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WCS Establish, Rehabilitates Boreholes in 3 Communities in Cross River State

By Fatima Saka

The Wildlife Conservation Society (WCS) has established over four boreholes rehabilitated under the Watershed Protection for Safe and Sustainable Water Supply activity to three communities in Cross River State.

Mr Joseph Mathew, Communications Manager, WCS, made this known to newsmen recently in Lagos.

Mathew said that the rehabilitation was funded by the United States Agency for International Development (USAID).

According to him, the intervention includes two solar-powered boreholes in the Aking and Old Netim communities and two hand-pump boreholes in the Nsan community, all in Akamkpa local government area (LGA).

He said that access to clean and safe drinking water was essential for the overall health, hygiene, and well-being of human beings.

He said that with these rehabilitated boreholes, residents of the three communities would have reliable access to a safe water supply, reducing the risk of waterborne diseases and improving their overall quality of life.

He explained that the Watershed Protection for Safe and Sustainable Water Supply activity works in Cross River and Bauchi states and provides access to clean drinking water to 200,000 people in 137 communities.

He said that the activity achieves this by supporting community-driven watershed management and sanitation initiatives and safeguarding water sources through forest ecosystem conservation.

The Chief of Party of the USAID Watershed Protection for Safe and Sustainable Water Supply project and Deputy Country Director WCS, Dr. Inaoyom Imong, said:

“The Wildlife Conservation Society and its implementing partner, Partners for Development, is happy to be handing over these borehole projects to the communities.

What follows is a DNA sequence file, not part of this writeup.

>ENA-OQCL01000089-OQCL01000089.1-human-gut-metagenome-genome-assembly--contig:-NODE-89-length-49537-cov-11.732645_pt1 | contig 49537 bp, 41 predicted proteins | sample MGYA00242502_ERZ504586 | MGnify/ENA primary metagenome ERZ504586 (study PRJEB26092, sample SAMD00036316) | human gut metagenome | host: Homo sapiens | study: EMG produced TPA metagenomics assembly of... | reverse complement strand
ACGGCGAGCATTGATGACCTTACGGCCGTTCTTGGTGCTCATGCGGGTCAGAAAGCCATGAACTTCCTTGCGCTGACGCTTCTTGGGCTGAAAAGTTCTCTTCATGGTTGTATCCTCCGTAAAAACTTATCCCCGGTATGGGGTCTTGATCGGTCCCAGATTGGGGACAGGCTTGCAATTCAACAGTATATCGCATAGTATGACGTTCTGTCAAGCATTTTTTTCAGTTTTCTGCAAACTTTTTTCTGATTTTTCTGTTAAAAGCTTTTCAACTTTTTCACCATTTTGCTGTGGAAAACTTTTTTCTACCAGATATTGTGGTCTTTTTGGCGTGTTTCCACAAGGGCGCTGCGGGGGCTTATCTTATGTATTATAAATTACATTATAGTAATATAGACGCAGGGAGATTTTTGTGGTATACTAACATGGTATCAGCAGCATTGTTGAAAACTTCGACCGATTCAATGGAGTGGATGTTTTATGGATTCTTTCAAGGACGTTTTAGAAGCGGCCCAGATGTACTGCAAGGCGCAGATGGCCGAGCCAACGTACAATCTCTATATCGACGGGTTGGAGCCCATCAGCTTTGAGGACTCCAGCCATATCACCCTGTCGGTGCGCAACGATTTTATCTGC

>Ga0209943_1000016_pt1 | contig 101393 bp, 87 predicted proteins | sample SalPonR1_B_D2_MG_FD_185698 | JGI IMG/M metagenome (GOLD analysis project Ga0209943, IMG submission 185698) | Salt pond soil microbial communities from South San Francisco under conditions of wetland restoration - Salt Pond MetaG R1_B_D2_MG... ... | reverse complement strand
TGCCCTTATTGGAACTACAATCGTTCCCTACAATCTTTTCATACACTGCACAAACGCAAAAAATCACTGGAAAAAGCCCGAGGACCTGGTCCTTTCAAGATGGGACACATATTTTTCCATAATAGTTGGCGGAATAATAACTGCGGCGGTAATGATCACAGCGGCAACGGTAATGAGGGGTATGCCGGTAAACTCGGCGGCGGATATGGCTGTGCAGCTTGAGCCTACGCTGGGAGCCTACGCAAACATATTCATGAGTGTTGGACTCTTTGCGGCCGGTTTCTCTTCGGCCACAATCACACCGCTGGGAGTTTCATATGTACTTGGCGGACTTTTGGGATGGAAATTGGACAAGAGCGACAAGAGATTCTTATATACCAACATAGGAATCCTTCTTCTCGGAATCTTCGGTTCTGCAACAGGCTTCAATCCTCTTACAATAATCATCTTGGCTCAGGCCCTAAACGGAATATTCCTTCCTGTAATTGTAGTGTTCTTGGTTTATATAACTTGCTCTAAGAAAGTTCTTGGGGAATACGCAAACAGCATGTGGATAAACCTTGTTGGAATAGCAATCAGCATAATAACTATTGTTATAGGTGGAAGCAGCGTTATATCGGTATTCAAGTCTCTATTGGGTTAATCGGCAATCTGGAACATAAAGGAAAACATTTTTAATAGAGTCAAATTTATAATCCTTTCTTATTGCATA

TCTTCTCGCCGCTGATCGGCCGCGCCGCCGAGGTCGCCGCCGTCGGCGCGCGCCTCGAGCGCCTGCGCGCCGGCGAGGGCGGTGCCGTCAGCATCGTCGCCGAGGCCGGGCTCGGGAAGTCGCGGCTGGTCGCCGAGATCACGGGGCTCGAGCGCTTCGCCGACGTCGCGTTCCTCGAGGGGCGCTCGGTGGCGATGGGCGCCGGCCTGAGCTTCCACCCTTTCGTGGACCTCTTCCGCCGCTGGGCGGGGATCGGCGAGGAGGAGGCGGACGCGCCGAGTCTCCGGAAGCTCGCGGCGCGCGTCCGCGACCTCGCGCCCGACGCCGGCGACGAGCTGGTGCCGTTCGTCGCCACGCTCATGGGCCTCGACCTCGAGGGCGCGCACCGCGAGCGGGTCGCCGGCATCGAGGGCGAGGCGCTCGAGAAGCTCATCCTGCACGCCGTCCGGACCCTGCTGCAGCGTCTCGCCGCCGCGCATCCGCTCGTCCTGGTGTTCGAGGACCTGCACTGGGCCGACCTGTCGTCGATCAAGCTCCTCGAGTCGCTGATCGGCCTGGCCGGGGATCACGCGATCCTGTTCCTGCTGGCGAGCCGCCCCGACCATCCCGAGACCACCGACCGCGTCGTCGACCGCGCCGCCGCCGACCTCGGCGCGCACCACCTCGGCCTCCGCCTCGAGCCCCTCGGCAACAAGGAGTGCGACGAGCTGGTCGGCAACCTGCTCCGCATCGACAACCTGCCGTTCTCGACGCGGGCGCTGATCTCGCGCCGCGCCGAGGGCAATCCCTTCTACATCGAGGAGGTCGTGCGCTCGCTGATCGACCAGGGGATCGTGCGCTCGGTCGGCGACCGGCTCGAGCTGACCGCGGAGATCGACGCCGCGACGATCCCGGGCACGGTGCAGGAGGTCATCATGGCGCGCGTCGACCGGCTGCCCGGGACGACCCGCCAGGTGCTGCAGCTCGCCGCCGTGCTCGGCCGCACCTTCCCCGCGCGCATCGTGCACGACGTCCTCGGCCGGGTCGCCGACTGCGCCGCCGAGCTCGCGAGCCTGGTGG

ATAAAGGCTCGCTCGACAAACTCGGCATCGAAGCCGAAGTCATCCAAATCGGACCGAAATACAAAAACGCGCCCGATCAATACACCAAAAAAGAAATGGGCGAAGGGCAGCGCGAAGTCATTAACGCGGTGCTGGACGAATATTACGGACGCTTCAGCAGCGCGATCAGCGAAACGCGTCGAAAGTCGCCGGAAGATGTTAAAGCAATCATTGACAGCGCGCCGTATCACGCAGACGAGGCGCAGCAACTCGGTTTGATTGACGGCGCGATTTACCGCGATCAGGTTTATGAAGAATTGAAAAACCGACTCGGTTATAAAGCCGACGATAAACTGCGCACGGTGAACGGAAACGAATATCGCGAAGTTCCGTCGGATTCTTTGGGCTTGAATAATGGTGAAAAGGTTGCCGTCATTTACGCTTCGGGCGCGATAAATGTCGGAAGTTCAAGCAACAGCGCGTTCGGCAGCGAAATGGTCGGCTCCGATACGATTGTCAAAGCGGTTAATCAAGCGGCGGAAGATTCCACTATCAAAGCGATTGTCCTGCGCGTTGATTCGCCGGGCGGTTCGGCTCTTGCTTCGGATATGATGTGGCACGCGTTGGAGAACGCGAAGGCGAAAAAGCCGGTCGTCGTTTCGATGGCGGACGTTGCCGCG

“Today is the first of many handover ceremonies we will have in the coming years.”

USAID/Nigeria’s Water, Sanitation, and Hygiene (WASH) Advisor in the Economic Growth and Environment Office, Latif-ur Rahman said:

“Everyone is entitled to the basic social services that includes the provision of safe drinking water. USAID is partnering with the relevant stakeholders in Cross River state to provide safe and climate resilient drinking water that would not only provide safe drinking water to the community but would also contribute to the climate adaptation efforts.”

Mathew quoted the Federal Ministry of Water Resources (2020) as saying that 49 per cent of the population in Cross River does not have access to basic water supply services and 65 percent lack access to basic sanitation services.

He added that the USAID-supported Watershed Protection for Safe and Sustainable Water Supply activity will provide clean water to about 3,600 community members within the three communities and increase water security and resilience for 71 communities in four LGAs in Cross River State that depend on the Cross River Watershed.

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